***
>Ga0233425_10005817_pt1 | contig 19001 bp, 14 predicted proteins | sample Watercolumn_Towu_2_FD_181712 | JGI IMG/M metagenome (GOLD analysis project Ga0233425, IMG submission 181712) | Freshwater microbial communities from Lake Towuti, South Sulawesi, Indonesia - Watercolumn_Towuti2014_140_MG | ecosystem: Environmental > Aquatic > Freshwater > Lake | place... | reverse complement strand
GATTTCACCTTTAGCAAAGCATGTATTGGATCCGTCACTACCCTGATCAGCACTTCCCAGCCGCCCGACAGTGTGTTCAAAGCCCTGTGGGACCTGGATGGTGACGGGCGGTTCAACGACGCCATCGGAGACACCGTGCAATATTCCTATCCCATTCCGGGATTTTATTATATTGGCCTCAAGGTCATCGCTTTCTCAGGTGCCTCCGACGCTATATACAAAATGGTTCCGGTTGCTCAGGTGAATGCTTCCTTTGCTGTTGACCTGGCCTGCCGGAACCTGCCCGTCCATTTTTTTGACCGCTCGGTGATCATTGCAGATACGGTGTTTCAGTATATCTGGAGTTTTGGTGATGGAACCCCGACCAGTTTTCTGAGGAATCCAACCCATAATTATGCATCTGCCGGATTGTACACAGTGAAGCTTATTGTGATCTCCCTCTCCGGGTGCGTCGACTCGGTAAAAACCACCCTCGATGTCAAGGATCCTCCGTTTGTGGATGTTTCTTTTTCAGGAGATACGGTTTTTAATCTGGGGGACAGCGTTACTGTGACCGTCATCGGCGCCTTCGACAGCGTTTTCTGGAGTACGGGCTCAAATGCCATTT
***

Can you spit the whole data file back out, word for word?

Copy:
>Ga0233425_10005817_pt1 | contig 19001 bp, 14 predicted proteins | sample Watercolumn_Towu_2_FD_181712 | JGI IMG/M metagenome (GOLD analysis project Ga0233425, IMG submission 181712) | Freshwater microbial communities from Lake Towuti, South Sulawesi, Indonesia - Watercolumn_Towuti2014_140_MG | ecosystem: Environmental > Aquatic > Freshwater > Lake | place... | reverse complement strand
GATTTCACCTTTAGCAAAGCATGTATTGGATCCGTCACTACCCTGATCAGCACTTCCCAGCCGCCCGACAGTGTGTTCAAAGCCCTGTGGGACCTGGATGGTGACGGGCGGTTCAACGACGCCATCGGAGACACCGTGCAATATTCCTATCCCATTCCGGGATTTTATTATATTGGCCTCAAGGTCATCGCTTTCTCAGGTGCCTCCGACGCTATATACAAAATGGTTCCGGTTGCTCAGGTGAATGCTTCCTTTGCTGTTGACCTGGCCTGCCGGAACCTGCCCGTCCATTTTTTTGACCGCTCGGTGATCATTGCAGATACGGTGTTTCAGTATATCTGGAGTTTTGGTGATGGAACCCCGACCAGTTTTCTGAGGAATCCAACCCATAATTATGCATCTGCCGGATTGTACACAGTGAAGCTTATTGTGATCTCCCTCTCCGGGTGCGTCGACTCGGTAAAAACCACCCTCGATGTCAAGGATCCTCCGTTTGTGGATGTTTCTTTTTCAGGAGATACGGTTTTTAATCTGGGGGACAGCGTTACTGTGACCGTCATCGGCGCCTTCGACAGCGTTTTCTGGAGTACGGGCTCAAATGCCATTT